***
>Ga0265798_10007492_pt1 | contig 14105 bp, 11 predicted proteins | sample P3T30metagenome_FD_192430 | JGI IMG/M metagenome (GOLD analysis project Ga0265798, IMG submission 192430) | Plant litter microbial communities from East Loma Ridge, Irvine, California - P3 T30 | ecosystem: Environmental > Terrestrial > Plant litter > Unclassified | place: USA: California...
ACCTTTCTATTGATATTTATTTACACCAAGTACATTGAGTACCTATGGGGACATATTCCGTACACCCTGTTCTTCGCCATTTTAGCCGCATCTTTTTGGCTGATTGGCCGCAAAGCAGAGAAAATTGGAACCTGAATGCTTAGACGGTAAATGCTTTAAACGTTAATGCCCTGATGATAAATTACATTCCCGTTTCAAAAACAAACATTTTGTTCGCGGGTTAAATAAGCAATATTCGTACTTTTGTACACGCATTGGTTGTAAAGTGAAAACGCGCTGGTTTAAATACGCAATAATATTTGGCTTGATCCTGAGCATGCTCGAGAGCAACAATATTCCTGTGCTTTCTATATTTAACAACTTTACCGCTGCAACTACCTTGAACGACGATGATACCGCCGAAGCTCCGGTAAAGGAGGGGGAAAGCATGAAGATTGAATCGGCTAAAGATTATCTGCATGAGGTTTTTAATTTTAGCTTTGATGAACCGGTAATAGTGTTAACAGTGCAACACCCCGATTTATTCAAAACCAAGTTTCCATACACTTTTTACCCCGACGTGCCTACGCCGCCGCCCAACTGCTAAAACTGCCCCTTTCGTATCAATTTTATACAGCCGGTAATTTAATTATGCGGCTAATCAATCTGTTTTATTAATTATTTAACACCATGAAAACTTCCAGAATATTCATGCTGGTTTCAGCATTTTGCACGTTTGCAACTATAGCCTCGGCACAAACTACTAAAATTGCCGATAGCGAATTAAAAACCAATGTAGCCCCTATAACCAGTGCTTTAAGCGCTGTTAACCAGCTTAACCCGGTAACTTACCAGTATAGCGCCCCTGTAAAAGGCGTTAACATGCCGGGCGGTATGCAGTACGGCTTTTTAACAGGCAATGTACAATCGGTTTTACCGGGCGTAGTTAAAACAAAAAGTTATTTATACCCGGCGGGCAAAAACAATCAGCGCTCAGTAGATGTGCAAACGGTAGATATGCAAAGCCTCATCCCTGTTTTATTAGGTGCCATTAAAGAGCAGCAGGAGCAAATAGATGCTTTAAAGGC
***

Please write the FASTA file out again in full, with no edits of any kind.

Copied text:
>Ga0265798_10007492_pt1 | contig 14105 bp, 11 predicted proteins | sample P3T30metagenome_FD_192430 | JGI IMG/M metagenome (GOLD analysis project Ga0265798, IMG submission 192430) | Plant litter microbial communities from East Loma Ridge, Irvine, California - P3 T30 | ecosystem: Environmental > Terrestrial > Plant litter > Unclassified | place: USA: California...
ACCTTTCTATTGATATTTATTTACACCAAGTACATTGAGTACCTATGGGGACATATTCCGTACACCCTGTTCTTCGCCATTTTAGCCGCATCTTTTTGGCTGATTGGCCGCAAAGCAGAGAAAATTGGAACCTGAATGCTTAGACGGTAAATGCTTTAAACGTTAATGCCCTGATGATAAATTACATTCCCGTTTCAAAAACAAACATTTTGTTCGCGGGTTAAATAAGCAATATTCGTACTTTTGTACACGCATTGGTTGTAAAGTGAAAACGCGCTGGTTTAAATACGCAATAATATTTGGCTTGATCCTGAGCATGCTCGAGAGCAACAATATTCCTGTGCTTTCTATATTTAACAACTTTACCGCTGCAACTACCTTGAACGACGATGATACCGCCGAAGCTCCGGTAAAGGAGGGGGAAAGCATGAAGATTGAATCGGCTAAAGATTATCTGCATGAGGTTTTTAATTTTAGCTTTGATGAACCGGTAATAGTGTTAACAGTGCAACACCCCGATTTATTCAAAACCAAGTTTCCATACACTTTTTACCCCGACGTGCCTACGCCGCCGCCCAACTGCTAAAACTGCCCCTTTCGTATCAATTTTATACAGCCGGTAATTTAATTATGCGGCTAATCAATCTGTTTTATTAATTATTTAACACCATGAAAACTTCCAGAATATTCATGCTGGTTTCAGCATTTTGCACGTTTGCAACTATAGCCTCGGCACAAACTACTAAAATTGCCGATAGCGAATTAAAAACCAATGTAGCCCCTATAACCAGTGCTTTAAGCGCTGTTAACCAGCTTAACCCGGTAACTTACCAGTATAGCGCCCCTGTAAAAGGCGTTAACATGCCGGGCGGTATGCAGTACGGCTTTTTAACAGGCAATGTACAATCGGTTTTACCGGGCGTAGTTAAAACAAAAAGTTATTTATACCCGGCGGGCAAAAACAATCAGCGCTCAGTAGATGTGCAAACGGTAGATATGCAAAGCCTCATCCCTGTTTTATTAGGTGCCATTAAAGAGCAGCAGGAGCAAATAGATGCTTTAAAGGC